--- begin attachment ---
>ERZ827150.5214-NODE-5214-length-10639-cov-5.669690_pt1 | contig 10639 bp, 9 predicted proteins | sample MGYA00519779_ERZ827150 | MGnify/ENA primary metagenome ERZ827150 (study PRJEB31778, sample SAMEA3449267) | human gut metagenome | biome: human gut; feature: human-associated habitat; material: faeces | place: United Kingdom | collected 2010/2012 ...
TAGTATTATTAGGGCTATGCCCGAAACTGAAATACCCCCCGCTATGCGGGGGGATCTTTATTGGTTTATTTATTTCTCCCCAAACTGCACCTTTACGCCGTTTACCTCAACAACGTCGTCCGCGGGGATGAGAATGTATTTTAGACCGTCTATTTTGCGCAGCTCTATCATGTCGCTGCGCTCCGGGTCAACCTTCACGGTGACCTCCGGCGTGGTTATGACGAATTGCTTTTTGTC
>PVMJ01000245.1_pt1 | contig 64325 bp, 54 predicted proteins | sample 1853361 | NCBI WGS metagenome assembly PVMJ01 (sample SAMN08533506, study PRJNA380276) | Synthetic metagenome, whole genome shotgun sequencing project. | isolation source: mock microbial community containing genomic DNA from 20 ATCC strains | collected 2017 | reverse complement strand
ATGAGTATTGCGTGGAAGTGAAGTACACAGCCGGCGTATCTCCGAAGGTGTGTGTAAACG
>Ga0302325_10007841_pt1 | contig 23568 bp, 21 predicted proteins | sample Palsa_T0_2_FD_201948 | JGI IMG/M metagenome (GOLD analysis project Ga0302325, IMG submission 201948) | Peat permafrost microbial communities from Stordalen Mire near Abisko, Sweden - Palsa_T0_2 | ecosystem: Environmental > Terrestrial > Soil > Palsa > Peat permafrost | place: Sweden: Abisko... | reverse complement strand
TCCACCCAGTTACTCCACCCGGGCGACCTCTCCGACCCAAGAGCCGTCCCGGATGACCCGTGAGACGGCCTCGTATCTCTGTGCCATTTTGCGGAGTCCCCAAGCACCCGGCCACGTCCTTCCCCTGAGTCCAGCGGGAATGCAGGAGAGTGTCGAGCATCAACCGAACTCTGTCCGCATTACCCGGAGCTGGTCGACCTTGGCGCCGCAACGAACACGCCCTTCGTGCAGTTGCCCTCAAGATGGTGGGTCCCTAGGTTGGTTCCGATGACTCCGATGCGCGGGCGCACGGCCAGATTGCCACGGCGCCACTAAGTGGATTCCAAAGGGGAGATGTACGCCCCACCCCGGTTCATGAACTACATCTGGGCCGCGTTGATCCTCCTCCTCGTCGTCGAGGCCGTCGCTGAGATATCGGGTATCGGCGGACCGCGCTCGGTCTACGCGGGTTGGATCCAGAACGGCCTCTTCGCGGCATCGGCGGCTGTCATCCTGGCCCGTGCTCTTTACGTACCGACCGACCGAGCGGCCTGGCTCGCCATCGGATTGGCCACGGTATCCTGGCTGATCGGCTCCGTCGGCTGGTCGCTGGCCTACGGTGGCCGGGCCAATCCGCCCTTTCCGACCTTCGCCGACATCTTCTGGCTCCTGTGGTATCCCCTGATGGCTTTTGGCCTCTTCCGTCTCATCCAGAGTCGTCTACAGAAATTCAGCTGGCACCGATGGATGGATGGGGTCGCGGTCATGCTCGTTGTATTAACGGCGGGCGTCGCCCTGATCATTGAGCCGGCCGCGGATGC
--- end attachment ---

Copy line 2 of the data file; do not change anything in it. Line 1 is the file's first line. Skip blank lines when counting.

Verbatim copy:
TAGTATTATTAGGGCTATGCCCGAAACTGAAATACCCCCCGCTATGCGGGGGGATCTTTATTGGTTTATTTATTTCTCCCCAAACTGCACCTTTACGCCGTTTACCTCAACAACGTCGTCCGCGGGGATGAGAATGTATTTTAGACCGTCTATTTTGCGCAGCTCTATCATGTCGCTGCGCTCCGGGTCAACCTTCACGGTGACCTCCGGCGTGGTTATGACGAATTGCTTTTTGTC